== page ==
THURSDAY THOUGHTS! - World Book Day - what are you reading?

Posted by | March 06, 2014 | Thursday Thoughts | No Comments

darwinThis was a question asked by the Chartered Management Institute last month, of future leaders.  The CMI launched an essay competition for those under 30, focussing specifically on this question.  For any future young leaders amongst our readers, the competition can be found HERE.  The deadline for submissions is 15th March 2014.

Management and leadership competence and development has been a long-time interest of mine.  Keeping up to date with current thinking is hugely important to Aresko generally is I am to be able to add value to any client situation.

So, given its World Book Day today, I thought it would be timely to share what we are currently reading to enhance our thinking AND declare what our favourite management text is, and why.

I am currently reading: “Lean In” by Sheryl Sandberg, the Chief Operating Officer at Facebook (previously Google and the US Treasury Department).  It’s about her story of women, work and the will to lead.  It starts with her experiences as a senior executive at Google in her first pregnancy and outlines (now) obvious workplace modifications to enable organisations to keep the skills and experience of pregnant female employees – of whatever level.  It continues in this vein, outlining why some and not others “lean in” and tackle issues in the workplace which make things better for bigger numbers of people, i.e. leadership examples.  It’s a marvellous account of  the value of women vis a vie the context of the workplace being male oriented.  I like the book a lot and it never ceases to amaze me why many women shy away from leadership roles in the way that men never would.  I’ve always been a bit of a “I-feel-so-strongly-about-that,-I’m-going-to-do-anything-I-can-to-make-it-better” kind of woman.  Many moons ago, my dear Dad called me “goal orientated” and it was the first time that phrase had ever touched my young years.  Little did I know it would form the majority of my professional life experiences in the future!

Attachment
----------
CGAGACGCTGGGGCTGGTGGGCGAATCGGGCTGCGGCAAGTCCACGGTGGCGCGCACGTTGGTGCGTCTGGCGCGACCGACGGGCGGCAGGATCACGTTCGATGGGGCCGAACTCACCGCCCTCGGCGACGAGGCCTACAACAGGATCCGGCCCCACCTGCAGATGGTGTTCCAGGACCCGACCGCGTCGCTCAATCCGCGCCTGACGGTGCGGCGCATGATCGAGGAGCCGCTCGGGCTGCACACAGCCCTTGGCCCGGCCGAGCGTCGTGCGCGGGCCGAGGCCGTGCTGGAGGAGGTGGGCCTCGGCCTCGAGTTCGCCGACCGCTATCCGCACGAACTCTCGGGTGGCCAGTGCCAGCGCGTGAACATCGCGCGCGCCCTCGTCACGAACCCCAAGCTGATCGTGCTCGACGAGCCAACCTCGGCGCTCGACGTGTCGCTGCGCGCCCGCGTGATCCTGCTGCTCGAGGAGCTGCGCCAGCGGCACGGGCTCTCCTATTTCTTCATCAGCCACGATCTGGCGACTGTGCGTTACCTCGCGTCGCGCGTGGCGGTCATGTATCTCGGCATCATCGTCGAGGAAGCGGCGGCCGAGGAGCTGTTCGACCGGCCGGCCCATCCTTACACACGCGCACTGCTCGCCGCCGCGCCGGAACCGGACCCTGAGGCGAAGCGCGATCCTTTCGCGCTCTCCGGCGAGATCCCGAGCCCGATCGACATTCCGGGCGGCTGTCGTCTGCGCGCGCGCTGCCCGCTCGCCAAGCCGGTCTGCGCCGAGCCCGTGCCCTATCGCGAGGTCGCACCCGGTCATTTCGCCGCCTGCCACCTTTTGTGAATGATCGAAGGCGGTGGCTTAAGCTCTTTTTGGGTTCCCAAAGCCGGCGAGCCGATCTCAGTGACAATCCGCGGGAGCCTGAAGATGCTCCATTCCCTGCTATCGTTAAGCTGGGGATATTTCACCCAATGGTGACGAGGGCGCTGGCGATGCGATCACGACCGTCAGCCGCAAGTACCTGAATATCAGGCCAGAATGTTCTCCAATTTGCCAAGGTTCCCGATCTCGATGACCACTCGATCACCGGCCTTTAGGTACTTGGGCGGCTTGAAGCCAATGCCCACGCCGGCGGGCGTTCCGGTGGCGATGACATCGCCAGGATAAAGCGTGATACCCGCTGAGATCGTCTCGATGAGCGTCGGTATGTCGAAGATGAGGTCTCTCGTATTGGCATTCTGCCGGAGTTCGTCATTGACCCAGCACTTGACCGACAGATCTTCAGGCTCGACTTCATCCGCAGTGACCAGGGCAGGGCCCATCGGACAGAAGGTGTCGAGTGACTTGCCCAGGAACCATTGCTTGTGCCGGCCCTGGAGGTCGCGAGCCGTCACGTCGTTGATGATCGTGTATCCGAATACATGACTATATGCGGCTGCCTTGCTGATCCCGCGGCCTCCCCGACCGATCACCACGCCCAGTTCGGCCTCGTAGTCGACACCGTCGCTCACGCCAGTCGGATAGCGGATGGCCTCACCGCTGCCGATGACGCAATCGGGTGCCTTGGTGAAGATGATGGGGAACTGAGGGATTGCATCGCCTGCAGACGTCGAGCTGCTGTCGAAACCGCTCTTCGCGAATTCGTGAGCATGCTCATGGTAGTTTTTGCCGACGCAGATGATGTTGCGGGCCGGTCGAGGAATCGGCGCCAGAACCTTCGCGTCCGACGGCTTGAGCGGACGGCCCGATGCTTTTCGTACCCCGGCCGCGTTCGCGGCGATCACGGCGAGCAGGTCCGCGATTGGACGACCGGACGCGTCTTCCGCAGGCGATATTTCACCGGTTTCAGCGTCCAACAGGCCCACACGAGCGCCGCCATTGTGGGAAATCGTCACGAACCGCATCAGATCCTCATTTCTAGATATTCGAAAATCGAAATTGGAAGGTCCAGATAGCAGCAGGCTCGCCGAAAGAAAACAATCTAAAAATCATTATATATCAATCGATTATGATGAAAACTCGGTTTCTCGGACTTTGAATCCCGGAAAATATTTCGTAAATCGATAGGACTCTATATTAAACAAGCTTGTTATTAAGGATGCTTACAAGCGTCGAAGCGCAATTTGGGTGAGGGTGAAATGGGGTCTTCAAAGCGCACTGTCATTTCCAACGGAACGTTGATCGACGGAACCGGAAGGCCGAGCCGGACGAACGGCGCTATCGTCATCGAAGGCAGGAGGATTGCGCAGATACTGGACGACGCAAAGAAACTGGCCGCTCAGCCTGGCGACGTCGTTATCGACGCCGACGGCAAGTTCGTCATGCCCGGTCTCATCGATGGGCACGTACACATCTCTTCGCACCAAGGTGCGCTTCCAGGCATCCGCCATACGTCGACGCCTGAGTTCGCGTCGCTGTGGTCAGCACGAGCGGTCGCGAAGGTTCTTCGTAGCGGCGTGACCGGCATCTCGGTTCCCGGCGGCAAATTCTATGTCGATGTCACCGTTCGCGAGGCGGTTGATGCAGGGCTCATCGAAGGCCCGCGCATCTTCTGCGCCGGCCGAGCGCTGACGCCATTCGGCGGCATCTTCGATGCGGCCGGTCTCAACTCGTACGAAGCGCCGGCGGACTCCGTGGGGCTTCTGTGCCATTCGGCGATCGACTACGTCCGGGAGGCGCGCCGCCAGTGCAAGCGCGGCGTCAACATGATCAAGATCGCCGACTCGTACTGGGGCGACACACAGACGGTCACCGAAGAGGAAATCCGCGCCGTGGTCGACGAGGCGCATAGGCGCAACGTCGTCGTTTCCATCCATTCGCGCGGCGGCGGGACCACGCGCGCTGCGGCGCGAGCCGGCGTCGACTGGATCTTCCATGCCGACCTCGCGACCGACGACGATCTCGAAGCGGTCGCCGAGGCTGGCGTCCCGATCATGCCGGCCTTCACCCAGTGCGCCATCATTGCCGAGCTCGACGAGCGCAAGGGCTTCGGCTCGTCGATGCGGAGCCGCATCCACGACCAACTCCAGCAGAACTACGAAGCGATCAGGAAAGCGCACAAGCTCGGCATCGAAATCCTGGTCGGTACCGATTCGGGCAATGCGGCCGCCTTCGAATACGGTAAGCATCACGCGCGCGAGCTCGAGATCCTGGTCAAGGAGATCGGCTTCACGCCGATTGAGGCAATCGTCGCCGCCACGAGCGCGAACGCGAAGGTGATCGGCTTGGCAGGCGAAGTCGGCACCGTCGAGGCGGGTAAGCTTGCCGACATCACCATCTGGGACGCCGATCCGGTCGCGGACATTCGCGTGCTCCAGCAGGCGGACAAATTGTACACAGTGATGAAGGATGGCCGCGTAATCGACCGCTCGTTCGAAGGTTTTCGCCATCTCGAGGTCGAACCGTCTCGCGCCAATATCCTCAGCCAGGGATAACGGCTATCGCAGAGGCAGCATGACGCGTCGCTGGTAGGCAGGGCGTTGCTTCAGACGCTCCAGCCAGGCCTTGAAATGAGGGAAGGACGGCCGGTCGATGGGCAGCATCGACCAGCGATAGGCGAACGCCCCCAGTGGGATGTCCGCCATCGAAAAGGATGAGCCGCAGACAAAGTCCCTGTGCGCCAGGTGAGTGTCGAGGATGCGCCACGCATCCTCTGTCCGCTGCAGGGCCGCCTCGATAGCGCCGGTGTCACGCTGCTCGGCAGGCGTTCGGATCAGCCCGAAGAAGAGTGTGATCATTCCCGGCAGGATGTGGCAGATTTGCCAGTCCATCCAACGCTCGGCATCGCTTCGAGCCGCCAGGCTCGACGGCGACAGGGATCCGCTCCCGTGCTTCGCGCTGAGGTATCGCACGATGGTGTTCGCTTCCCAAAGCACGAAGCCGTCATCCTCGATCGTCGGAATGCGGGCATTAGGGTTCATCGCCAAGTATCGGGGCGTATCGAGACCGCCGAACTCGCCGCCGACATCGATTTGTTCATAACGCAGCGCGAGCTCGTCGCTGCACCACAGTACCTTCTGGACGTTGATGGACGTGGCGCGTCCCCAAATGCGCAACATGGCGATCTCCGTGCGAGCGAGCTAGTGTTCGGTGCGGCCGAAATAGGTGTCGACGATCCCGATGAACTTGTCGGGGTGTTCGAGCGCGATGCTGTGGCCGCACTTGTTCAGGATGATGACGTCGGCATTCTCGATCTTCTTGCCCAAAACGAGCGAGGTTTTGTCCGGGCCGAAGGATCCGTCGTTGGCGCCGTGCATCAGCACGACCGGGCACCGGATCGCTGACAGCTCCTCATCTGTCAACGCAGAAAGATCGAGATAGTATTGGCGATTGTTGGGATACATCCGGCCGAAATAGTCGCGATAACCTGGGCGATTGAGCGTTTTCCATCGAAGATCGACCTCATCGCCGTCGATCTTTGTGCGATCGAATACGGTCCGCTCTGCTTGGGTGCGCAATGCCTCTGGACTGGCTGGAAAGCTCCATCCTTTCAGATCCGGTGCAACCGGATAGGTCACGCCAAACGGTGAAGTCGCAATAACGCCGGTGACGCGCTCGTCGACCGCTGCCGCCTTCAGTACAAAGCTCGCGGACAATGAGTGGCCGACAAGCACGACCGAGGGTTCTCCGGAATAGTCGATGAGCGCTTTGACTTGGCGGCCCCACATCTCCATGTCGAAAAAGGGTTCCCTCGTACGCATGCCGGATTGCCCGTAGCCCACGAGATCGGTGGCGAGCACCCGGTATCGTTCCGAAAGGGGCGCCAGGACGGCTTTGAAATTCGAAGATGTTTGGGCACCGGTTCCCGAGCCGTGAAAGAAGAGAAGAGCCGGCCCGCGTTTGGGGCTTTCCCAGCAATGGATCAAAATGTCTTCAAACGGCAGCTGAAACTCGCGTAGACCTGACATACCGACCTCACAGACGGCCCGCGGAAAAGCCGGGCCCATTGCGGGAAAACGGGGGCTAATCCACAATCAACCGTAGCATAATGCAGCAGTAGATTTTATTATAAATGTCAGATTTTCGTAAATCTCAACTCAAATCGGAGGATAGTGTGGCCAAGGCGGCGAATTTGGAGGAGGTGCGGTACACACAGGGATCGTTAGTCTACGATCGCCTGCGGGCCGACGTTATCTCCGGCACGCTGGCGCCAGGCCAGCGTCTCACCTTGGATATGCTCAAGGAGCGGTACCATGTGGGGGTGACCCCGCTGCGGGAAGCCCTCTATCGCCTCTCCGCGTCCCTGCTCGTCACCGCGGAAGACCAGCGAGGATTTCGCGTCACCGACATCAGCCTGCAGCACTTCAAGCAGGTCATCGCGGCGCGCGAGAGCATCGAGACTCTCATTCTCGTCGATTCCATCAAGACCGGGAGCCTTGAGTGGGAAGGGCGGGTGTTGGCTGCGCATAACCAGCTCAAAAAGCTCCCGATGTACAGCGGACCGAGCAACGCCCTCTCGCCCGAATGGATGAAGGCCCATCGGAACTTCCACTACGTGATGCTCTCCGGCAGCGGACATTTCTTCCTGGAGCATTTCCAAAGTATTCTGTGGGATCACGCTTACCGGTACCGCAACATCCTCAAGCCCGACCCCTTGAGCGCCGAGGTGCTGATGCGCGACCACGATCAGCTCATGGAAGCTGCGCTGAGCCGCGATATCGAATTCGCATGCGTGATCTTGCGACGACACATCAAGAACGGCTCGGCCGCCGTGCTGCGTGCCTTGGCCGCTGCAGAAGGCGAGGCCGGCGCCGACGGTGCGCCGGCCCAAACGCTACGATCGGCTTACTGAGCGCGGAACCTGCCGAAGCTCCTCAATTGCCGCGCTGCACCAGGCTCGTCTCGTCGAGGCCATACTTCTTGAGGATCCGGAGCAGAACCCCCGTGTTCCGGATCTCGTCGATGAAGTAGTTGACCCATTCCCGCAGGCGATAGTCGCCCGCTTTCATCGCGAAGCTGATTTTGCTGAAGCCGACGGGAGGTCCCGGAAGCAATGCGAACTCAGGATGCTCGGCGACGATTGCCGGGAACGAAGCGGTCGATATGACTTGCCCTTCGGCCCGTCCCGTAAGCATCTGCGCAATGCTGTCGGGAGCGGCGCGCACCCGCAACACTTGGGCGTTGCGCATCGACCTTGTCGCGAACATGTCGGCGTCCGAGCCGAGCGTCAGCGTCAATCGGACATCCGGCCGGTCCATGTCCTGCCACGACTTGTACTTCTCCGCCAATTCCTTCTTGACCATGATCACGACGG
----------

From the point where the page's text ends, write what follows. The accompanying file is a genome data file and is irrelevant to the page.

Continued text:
Again, many moons ago (2001 to be precise as I rediscovered the book today and when opening it found I had written my name and the date on the inside cover.  This is a habit I have with books, it plants them firmly in a specific time of my life), I read a tiny little book called:  “Who Moved My Cheese” by Dr Spencer Johnson.  I read it just because I was told to read it.  It was on my reading list for my MBA which I was undertaking at the time.  I opened it with trepidation and discovered a fabulous little story of how to cope and deal with change.  Cheese being a metaphore for whatever the big thing is in your life that you desperately want and need to happen at the time.

It is 73 pages of big writing which had a profound inspiration on my future career pathway.  You can read it easily in an hour or two and I will promise you, you will read it many times thereafter.  Personally, I’ve probably read this about a dozen times now.  I’ve moved house 3 times since I first read it and its always been in the “must not lose” box when packing.

It’s the story of some mice in a maze trying to find the cheese.  It explains why some are more successful than others at the task and the wider application of the messages it contains is never-ending!  I would love you to read it too and let me know what you think.

What are you currently reading and influenced by?  What would be your pivotal framework for that essay we talked about at the beginning of this post, if you were (or indeed you are) entering that competition?

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Sharon Davidson
Organisational development professional specialising in personal, team and whole organisation improvement. Full range of OD tools and techniques available including: Belbin team role analysis; learning style inventories; 360 degree feedback; cultural assessments; personality psychometrics; strategic planning and workshop facilitation. (This list is not exhaustive!)

Improvement is everyone's concern: +44 1550 720902 will start that process today.

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